My Most Challenging Dog Became My Most Loyal Companion

Normally, I tell dog training stories about other people's dogs. This one is more personal. Read on to learn how I turned my most challenging dog, Vista, into my most loyal companion.

I remember when I was 6 years old in 1960 asking my parents if we could get a dog.

I didn’t hear a thing from them until about a week later when my Dad returned home with a full grown male German shepherd named Duke. Now that was a strong move to the hoop when you’re 6!

Duke’s care became my first job. I was responsible for feeding, watering, brushing, and waste cleanup (which resulted in more than a few juvenile gagging episodes!). 

I still have the fondest memories of that big, beautiful, dedicated boy. In no time we became the best of friends. Unless we were taking him to the veterinarian for shots, I don’t remember ever having him on a leash. He was a great follower and guardian for me and my neighborhood friends.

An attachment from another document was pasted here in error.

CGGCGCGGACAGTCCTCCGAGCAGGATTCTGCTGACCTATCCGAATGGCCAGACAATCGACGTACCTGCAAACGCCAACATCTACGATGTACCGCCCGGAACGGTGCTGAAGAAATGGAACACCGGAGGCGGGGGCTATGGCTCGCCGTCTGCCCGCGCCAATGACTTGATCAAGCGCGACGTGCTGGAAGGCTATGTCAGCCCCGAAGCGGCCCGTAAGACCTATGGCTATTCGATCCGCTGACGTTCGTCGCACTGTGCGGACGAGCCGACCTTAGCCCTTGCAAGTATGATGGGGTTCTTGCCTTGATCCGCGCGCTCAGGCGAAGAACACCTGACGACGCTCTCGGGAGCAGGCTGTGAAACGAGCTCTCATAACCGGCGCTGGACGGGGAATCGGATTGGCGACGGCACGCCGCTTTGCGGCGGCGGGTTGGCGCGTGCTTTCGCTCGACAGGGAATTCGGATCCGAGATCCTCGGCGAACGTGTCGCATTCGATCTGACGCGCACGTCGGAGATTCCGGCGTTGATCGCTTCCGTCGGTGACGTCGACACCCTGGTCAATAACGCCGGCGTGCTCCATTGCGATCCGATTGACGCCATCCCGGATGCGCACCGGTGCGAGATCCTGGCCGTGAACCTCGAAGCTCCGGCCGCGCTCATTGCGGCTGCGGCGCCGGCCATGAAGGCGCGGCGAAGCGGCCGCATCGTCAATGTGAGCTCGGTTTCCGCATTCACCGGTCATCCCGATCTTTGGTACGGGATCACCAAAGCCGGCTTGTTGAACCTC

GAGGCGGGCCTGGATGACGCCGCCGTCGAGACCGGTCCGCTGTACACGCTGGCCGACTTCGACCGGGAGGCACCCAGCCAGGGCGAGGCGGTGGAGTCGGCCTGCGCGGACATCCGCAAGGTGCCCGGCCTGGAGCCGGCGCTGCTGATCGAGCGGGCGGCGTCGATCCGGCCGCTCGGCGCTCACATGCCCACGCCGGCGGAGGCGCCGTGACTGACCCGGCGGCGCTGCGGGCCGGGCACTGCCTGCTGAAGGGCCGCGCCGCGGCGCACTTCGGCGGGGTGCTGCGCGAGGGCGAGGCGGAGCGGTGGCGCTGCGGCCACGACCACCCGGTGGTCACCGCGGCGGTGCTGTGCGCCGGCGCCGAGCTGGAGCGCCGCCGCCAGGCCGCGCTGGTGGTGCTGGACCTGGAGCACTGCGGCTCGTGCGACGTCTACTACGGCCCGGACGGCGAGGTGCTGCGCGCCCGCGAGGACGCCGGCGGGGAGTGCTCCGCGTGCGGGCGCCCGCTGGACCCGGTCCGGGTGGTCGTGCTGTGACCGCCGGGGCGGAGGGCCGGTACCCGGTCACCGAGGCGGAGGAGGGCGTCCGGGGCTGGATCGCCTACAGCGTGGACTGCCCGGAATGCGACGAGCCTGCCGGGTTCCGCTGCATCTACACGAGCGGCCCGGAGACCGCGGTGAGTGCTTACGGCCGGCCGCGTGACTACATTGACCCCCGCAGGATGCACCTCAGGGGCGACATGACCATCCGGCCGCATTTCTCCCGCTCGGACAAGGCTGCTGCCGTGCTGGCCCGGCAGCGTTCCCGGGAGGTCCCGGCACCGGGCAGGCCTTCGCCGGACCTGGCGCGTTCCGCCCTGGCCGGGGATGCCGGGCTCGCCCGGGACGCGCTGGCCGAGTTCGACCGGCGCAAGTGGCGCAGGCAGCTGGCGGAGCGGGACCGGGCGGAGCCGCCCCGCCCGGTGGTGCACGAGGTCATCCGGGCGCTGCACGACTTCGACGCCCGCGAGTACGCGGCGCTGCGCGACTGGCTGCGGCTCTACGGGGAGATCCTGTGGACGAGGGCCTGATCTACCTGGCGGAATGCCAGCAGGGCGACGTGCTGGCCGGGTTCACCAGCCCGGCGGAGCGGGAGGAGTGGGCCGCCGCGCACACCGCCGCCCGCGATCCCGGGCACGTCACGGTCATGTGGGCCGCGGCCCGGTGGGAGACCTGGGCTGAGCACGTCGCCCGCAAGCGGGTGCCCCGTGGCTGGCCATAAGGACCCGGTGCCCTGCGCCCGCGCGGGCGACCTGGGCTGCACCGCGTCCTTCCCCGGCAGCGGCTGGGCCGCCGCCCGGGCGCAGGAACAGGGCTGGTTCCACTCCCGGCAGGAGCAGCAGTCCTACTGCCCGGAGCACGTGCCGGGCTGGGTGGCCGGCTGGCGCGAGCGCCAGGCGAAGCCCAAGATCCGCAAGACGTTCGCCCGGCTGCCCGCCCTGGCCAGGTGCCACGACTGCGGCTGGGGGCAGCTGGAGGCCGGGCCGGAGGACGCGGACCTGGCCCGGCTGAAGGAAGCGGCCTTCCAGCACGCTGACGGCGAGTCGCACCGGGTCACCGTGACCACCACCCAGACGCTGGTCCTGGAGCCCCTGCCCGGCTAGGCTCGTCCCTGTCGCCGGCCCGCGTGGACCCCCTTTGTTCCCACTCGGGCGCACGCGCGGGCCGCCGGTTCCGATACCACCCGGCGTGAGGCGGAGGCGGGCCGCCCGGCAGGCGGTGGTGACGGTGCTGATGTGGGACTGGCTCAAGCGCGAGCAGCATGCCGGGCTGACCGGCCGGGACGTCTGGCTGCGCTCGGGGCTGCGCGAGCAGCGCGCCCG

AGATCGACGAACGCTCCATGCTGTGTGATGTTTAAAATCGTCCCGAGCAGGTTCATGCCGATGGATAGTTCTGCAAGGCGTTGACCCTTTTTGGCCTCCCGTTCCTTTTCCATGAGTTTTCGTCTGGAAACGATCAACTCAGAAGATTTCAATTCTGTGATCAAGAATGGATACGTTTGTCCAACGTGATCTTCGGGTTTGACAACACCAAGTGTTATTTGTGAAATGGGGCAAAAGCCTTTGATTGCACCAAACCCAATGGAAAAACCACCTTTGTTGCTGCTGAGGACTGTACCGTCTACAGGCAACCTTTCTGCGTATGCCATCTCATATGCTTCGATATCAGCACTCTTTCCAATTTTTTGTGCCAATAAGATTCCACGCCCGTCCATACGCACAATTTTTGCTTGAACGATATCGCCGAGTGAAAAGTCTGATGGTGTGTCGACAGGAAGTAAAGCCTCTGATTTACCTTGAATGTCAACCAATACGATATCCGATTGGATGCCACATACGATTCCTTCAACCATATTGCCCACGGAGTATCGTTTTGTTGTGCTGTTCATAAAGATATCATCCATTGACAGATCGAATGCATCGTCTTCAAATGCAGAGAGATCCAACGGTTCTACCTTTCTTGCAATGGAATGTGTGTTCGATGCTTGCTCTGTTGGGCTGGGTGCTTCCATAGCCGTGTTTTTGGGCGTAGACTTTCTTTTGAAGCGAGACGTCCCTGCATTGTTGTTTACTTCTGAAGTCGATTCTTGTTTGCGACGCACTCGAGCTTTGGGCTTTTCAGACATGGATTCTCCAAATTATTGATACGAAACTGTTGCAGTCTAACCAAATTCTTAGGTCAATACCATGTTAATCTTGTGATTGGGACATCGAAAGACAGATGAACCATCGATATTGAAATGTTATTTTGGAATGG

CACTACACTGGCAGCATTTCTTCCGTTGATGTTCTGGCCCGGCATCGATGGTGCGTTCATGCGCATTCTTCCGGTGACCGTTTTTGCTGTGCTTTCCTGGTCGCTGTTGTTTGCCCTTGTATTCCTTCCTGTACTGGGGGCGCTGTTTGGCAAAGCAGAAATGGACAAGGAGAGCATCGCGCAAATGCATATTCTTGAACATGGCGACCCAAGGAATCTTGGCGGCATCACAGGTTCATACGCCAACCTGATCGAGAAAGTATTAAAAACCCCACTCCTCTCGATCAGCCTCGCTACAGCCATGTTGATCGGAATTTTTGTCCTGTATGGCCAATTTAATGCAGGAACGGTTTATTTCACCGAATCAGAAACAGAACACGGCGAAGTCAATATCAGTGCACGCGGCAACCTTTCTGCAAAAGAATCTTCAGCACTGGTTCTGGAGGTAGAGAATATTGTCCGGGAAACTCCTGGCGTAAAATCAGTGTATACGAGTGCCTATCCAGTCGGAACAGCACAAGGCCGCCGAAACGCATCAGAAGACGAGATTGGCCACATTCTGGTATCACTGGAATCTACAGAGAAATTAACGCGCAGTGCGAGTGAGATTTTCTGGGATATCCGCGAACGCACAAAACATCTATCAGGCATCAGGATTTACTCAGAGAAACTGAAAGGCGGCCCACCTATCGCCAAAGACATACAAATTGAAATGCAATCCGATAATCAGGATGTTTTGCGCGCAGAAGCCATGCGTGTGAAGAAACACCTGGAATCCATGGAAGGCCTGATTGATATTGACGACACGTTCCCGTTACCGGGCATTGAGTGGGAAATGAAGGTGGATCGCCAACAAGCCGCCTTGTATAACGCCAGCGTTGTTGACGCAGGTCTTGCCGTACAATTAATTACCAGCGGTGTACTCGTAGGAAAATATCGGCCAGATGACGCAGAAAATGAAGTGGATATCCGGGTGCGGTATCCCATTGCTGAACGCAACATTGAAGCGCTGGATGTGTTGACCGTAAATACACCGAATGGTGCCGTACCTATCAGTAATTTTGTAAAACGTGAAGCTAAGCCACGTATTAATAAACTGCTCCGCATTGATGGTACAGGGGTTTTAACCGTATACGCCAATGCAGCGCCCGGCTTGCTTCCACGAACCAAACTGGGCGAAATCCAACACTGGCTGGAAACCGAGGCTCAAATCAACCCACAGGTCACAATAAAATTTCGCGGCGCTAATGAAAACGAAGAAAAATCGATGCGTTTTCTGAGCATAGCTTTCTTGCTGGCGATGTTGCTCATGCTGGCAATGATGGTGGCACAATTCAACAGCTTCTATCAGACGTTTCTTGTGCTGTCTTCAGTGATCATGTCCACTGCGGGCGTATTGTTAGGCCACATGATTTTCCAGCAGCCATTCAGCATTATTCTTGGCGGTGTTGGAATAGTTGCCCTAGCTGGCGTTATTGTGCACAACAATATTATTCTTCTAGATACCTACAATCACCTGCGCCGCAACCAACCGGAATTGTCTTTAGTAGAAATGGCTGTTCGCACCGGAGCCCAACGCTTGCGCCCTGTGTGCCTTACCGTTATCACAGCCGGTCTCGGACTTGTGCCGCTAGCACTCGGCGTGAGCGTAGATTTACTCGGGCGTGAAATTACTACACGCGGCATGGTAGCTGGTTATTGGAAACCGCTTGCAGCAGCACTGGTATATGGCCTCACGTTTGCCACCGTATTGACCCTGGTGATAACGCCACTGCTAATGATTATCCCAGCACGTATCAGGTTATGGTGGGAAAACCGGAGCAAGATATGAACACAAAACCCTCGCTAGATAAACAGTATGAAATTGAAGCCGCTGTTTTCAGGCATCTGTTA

My Saturdays and summers were spent outside with Duke and many of my classmates from our neighborhood exploring Goodyear Metropolitan Park, playing pickup baseball games at Betty Jane Grade School’s ball field, or playing dodgeball or football in my friend Tom’s yard with my shadow Duke just hanging out with us! 

I was thirteen when we lost Duke to illness; I was devastated.

My boy’s collar hung on my headboard until I moved out of the house after I graduated high school. Sharing my childhood with Duke at my side cemented my attachment and my love for dogs. 

From the early 90’s my wife Teri and I have owned so many marvelous golden retrievers. We met while we were both exhibiting our dogs. Don’t ask me why through all those years, I didn’t have another German shepherd.  I did mention to Teri numerous times that the day I retire, what I really wanted was a nice quality shepherd pup as I’ll have plenty of time to build that special relationship again. 

So let’s fast forward to early June 2013.

On a weekday afternoon, I received a call from my veterinarian at Mogadore Vet Clinic, Becky Williams. She asked if I could assist an 80-year-old couple who brought in their 14-month-old female German shepherd for a wellness exam. The pup was a challenge for even Dr. Williams’ three best vet techs to handle. She wasn’t mean, but she was incredibly strong and had a mind of her own that was stuck in high-speed fast-forward!